The Case for National Internet Governance Mechanisms
In its report, the Working Group on Internet Governance (WGIG) suggested that Internet governance mechanisms need to build on policy coordination at the national level and can only be effective if there is coherence with regional, sub-regional and national-level policies. Towards this end, the WGIG recommended that coordination be established among all stakeholders at the national level and a multi-stakeholder national Internet governance steering committee or similar body be set up. Such national committees or other institutions could in essence be microcosms of international mechanisms like the proposed Forum, displaying a multi-stakeholder composition in the World Summit on the Information Society (WSIS) spirit of multistakeholder partnership. In this chapter I seek to underscore the important role such institutions could play, particularly in developing countries. I will describe an already existing best practice model and then consider some challenges to be overcome in the establishment of these committees.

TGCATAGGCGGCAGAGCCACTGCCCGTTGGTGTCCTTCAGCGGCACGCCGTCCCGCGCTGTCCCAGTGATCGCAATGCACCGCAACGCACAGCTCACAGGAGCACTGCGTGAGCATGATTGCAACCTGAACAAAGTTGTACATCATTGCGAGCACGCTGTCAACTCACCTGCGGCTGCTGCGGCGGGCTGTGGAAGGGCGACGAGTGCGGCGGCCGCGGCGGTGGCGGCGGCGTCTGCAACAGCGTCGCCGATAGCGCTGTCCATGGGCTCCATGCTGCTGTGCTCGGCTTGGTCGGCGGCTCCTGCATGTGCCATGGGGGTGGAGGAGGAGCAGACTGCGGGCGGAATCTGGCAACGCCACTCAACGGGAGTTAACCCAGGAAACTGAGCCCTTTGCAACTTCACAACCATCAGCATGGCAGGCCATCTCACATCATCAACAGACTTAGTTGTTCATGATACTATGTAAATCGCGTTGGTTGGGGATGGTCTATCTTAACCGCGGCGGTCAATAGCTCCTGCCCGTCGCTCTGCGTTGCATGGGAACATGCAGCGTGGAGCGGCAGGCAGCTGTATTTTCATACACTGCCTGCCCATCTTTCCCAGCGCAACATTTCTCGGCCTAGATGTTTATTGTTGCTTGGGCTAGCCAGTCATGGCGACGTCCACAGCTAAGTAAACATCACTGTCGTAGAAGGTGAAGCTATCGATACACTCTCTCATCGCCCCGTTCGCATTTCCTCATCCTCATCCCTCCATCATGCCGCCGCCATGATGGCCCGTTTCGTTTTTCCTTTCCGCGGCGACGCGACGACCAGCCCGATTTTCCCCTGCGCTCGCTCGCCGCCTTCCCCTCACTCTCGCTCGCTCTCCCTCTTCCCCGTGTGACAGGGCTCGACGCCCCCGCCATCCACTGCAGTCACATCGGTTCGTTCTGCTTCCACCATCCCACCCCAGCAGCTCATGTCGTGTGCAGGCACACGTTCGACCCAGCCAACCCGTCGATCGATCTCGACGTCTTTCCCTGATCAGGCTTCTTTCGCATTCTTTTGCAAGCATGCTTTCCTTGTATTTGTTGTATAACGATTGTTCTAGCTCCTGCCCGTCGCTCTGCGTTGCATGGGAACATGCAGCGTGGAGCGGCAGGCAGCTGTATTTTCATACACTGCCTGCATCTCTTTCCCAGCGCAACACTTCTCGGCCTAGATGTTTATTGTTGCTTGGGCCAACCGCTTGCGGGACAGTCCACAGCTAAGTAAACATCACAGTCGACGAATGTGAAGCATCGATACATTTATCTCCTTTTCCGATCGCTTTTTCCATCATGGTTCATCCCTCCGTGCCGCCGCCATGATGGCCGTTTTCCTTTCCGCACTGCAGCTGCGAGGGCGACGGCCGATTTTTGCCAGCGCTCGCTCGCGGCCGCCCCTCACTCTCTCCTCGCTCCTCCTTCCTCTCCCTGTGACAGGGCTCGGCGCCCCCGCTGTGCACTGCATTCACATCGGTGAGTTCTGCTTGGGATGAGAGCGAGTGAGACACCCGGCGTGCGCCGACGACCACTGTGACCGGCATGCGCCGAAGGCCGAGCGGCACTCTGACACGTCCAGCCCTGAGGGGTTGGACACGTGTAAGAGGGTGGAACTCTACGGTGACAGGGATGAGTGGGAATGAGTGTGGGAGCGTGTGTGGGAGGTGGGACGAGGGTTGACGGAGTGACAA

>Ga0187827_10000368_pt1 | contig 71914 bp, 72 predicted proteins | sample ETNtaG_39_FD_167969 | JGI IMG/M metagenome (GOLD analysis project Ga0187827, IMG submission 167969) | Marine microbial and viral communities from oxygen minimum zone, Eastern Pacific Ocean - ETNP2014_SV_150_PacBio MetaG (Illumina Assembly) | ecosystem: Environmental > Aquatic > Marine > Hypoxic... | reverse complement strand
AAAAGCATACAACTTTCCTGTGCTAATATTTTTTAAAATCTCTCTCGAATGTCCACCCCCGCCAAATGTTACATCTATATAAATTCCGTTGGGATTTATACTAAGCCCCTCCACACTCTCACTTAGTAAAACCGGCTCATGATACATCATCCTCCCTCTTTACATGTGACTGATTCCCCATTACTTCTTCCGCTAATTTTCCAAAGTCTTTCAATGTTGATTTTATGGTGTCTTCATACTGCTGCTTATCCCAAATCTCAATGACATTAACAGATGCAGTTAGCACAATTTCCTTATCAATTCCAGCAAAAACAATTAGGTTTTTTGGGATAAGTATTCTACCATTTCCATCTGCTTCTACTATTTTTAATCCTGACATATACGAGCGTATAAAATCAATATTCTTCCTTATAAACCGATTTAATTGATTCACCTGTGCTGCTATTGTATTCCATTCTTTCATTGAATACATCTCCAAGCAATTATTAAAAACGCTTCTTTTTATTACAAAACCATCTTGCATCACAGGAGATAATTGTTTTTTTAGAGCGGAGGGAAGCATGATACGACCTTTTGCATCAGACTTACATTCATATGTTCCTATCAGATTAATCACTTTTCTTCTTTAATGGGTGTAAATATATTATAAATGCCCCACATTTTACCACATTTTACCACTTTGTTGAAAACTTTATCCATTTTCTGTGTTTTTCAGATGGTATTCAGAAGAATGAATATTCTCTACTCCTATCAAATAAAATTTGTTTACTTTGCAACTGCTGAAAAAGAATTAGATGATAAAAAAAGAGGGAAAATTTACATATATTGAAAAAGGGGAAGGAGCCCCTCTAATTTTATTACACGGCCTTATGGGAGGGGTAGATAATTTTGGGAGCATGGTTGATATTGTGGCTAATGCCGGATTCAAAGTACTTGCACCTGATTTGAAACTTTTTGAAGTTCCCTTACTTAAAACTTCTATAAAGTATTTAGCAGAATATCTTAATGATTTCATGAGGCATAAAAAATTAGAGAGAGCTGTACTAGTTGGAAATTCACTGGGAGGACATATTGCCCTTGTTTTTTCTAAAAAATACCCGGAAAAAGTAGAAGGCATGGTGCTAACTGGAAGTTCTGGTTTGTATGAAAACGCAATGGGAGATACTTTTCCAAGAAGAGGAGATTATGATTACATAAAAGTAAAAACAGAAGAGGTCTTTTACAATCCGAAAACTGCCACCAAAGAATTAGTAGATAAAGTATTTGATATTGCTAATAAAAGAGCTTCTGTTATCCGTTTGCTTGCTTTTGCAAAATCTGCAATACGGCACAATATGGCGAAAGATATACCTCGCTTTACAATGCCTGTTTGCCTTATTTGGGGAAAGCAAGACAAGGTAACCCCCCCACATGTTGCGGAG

The Current Lack of National Internet Governance Arrangements
The effective and meaningful participation by developing countries in global Internet governance (IG) is a major challenge, aptly recognized in the stipulations of the closing instruments of the first phase of the WSIS as well as in the WGIG report. The WGIG report identified, inter alia, lack of capacity building, costs (frequency and location of venues), and lack of transparency, openness and participatory processes as some of the contributory factors. In most developing countries at the moment there is no structured or institutional mechanism at the national level to resolve these issues identified by the WGIG.
Some countries undertake some Internet governance activity to a small extent by running Country Code Top Level Domain (ccTLD) administrations, although quite number lag behind even in this basic activity. Some also participate in varying degrees in the activities of the Internet Corporation for Assigned Names and Numbers’ (ICANN) Governmental Advisory Committee (GAC), attend international forums such as those organized by the International Telecommunication Union (ITU), and have a regulatory regime for the Internet services sector. Nevertheless these efforts can be characterized as being disparate, uncoordinated and not involving all stakeholders. The national Internet governance regimes in most countries at the moment do not meet the WSIS criteria of being transparent, accountable, democratic and involving the full participation of all stakeholders.